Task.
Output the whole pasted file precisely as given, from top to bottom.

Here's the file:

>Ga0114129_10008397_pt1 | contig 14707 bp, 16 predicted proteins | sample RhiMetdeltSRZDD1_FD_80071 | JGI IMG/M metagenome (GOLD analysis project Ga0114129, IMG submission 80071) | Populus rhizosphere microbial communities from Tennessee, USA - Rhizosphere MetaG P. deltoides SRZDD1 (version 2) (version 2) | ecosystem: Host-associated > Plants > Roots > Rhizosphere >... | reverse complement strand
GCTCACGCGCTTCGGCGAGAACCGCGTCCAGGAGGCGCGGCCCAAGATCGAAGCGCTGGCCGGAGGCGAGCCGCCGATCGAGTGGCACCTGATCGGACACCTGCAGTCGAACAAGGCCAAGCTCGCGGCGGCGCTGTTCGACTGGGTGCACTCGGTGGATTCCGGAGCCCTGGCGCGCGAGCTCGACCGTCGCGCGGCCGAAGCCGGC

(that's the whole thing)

>Ga0114129_10008397_pt1 | contig 14707 bp, 16 predicted proteins | sample RhiMetdeltSRZDD1_FD_80071 | JGI IMG/M metagenome (GOLD analysis project Ga0114129, IMG submission 80071) | Populus rhizosphere microbial communities from Tennessee, USA - Rhizosphere MetaG P. deltoides SRZDD1 (version 2) (version 2) | ecosystem: Host-associated > Plants > Roots > Rhizosphere >... | reverse complement strand
GCTCACGCGCTTCGGCGAGAACCGCGTCCAGGAGGCGCGGCCCAAGATCGAAGCGCTGGCCGGAGGCGAGCCGCCGATCGAGTGGCACCTGATCGGACACCTGCAGTCGAACAAGGCCAAGCTCGCGGCGGCGCTGTTCGACTGGGTGCACTCGGTGGATTCCGGAGCCCTGGCGCGCGAGCTCGACCGTCGCGCGGCCGAAGCCGGC